Judge Lamberth dismissed those assertions as groundless. “You don’t have any facts to support your allegations,” he said.
On July 7, 2023, Hostetter’s trial began on the four charges contained in a superseding indictment against him: conspiring to obstruct an official proceeding; obstruction of an official proceeding and aiding and abetting; entering and remaining in a restricted building or grounds with a deadly or dangerous weapon; and disorderly or disruptive conduct in a restricted building or grounds with a deadly or dangerous weapon. In his opening statement, Hostetter sought to argue that the government had invited chaos on January 6 by lax security around the Capitol to create a crisis so that a rush to certify Joseph Biden as president would take place. “Our country has been overthrown,” Hostetter said on the first day of trial, emphasizing his continuing belief that Donald Trump was the real winner of the 2020 election. “This whole thing is corrupt.” With the Capitol lightly guarded in the face of massive protests, he indicated, security was soon overwhelmed, at which point the nation’s lawmakers had a pretext to certify the election.
At issue in the trial was the implication of the Fifth Amendment protection against self-incrimination, Hostetter’s role as his own attorney in which he skirted Fifth Amendment issues and the interplay between the Fifth Amendment right against self-incrimination and the Sixth Amendment Right to examine all witnesses against a defendant. Given that Hostetter ultimately claimed that his one-time co-defendants Taylor, Warner, Martinez, Kinnison and Mele were actually government agents who were working to entrap him, Judge Lamberth severed his case from that of Warner, Martinez, Kinnison and Mele, who likewise stood accused of conspiring to disrupt the certification of the election on January 6. Because they had Fifth Amendment rights not to incriminate themselves, their testimony against Hostetter could not be compelled and his right to cross examine anyone who would testify against him would have required that they be subject to such cross examination if their testimony had been used.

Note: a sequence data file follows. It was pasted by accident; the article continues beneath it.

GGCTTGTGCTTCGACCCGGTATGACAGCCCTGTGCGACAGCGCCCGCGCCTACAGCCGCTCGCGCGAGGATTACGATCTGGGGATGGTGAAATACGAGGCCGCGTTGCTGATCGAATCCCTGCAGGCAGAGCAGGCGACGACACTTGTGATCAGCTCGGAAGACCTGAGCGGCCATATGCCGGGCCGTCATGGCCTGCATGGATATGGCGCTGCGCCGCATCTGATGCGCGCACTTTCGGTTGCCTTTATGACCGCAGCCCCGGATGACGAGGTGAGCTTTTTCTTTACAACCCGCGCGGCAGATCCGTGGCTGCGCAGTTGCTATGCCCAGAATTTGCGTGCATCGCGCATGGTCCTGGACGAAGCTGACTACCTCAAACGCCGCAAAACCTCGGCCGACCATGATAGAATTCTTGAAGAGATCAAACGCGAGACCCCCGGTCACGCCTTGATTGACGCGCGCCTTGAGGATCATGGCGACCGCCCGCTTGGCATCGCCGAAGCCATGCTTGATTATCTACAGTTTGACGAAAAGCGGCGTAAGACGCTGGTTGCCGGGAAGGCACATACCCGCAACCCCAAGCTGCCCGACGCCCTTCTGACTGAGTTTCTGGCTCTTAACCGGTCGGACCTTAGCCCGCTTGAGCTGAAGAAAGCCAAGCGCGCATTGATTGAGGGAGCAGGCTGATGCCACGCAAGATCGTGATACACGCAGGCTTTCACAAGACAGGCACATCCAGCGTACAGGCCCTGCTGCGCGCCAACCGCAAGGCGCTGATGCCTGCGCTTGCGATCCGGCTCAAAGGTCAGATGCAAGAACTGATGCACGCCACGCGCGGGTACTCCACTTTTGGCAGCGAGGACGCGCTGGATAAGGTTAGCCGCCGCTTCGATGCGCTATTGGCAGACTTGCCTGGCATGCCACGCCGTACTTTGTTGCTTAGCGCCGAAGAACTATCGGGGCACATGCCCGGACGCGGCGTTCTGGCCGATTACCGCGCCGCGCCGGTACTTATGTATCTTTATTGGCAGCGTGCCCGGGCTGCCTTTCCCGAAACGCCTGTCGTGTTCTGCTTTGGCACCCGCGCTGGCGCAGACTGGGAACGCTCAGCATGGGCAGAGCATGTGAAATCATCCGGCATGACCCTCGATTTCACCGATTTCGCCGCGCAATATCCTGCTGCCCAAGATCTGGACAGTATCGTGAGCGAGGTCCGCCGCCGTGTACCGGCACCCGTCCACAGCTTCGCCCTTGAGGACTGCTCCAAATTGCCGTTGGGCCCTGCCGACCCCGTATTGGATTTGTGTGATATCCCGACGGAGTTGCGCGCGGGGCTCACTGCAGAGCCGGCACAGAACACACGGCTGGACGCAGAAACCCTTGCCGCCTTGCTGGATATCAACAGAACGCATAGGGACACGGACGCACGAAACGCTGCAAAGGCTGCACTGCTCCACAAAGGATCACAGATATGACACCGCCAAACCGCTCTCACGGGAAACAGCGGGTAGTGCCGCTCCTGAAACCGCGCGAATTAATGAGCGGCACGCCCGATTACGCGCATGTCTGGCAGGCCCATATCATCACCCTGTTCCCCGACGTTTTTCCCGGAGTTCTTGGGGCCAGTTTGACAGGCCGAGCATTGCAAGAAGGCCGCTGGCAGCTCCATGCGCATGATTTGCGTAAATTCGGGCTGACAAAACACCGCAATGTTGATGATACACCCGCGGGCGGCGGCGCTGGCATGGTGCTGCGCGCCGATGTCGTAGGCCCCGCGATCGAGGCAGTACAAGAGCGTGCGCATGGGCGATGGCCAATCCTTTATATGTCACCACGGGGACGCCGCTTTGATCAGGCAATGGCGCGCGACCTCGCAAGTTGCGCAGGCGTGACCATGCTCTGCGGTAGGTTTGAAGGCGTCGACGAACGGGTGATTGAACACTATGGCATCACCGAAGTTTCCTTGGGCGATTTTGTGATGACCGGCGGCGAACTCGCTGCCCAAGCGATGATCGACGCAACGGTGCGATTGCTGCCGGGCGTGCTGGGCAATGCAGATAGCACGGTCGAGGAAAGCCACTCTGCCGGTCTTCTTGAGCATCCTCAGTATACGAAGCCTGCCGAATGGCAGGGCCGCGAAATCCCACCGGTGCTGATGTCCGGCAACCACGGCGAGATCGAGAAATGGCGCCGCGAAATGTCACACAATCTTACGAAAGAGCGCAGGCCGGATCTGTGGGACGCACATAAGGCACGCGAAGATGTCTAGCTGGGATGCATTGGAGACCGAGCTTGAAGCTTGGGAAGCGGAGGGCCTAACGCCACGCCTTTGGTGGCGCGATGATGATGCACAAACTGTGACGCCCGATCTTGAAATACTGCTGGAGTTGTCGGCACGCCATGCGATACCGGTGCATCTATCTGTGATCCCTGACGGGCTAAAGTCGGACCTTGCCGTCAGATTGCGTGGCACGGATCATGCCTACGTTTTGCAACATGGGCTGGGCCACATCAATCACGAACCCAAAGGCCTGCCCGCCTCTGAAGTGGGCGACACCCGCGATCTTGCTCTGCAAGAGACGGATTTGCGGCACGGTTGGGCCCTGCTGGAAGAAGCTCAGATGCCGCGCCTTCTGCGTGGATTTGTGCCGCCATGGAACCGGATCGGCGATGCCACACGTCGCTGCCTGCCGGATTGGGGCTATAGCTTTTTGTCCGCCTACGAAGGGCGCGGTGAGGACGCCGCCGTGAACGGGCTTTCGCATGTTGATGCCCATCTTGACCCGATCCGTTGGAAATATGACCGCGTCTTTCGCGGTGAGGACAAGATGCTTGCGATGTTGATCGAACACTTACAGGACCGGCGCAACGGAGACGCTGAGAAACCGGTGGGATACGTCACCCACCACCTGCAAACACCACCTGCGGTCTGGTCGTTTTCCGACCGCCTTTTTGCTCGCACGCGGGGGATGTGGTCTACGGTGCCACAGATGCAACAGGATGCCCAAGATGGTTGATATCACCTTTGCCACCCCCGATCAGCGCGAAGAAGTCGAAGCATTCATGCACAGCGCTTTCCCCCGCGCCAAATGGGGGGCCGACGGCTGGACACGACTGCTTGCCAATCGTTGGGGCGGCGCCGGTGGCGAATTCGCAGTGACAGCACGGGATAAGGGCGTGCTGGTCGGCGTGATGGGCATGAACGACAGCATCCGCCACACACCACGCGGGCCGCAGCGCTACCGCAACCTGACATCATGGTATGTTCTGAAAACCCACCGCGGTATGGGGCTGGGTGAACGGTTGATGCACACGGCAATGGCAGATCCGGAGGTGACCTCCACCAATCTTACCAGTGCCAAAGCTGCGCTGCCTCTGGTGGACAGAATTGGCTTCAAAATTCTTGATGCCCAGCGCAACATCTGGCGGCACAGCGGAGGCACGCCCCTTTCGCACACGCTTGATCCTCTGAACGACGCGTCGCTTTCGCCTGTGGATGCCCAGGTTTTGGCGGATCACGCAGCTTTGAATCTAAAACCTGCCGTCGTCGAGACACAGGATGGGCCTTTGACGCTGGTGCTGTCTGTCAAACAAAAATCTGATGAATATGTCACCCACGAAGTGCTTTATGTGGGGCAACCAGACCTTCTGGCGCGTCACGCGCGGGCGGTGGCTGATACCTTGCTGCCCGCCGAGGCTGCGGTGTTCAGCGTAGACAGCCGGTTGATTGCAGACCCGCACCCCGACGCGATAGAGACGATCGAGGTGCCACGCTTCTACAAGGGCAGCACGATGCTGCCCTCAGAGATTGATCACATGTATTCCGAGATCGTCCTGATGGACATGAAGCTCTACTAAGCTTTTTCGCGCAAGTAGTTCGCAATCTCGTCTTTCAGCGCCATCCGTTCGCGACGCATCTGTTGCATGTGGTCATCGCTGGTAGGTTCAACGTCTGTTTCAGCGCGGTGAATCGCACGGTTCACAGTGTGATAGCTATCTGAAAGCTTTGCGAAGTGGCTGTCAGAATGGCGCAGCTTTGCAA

Prior to Hostetter’s trial beginning, Taylor had entered a guilty plea, which carried with it an agreement to cooperate in the prosecution of Hostetter. Thus, Taylor was not in a position to assert his Fifth Amendment right against self-incrimination and was called by the prosecution. Hostetter, somewhat unskillfully, sought to use the prosecution’s use of Taylor’s testimony against him to reinforce his assertion that he was being set up by the government. At one point, Hostetter told Lamberth, “My opinion is that the entire thing was staged.”
When Hostetter had the opportunity to cross examine his one-time ally in the fight against governmental oppression, he asked Taylor if he was surprised the Capitol wasn’t secured better than it was. Taylor said he was.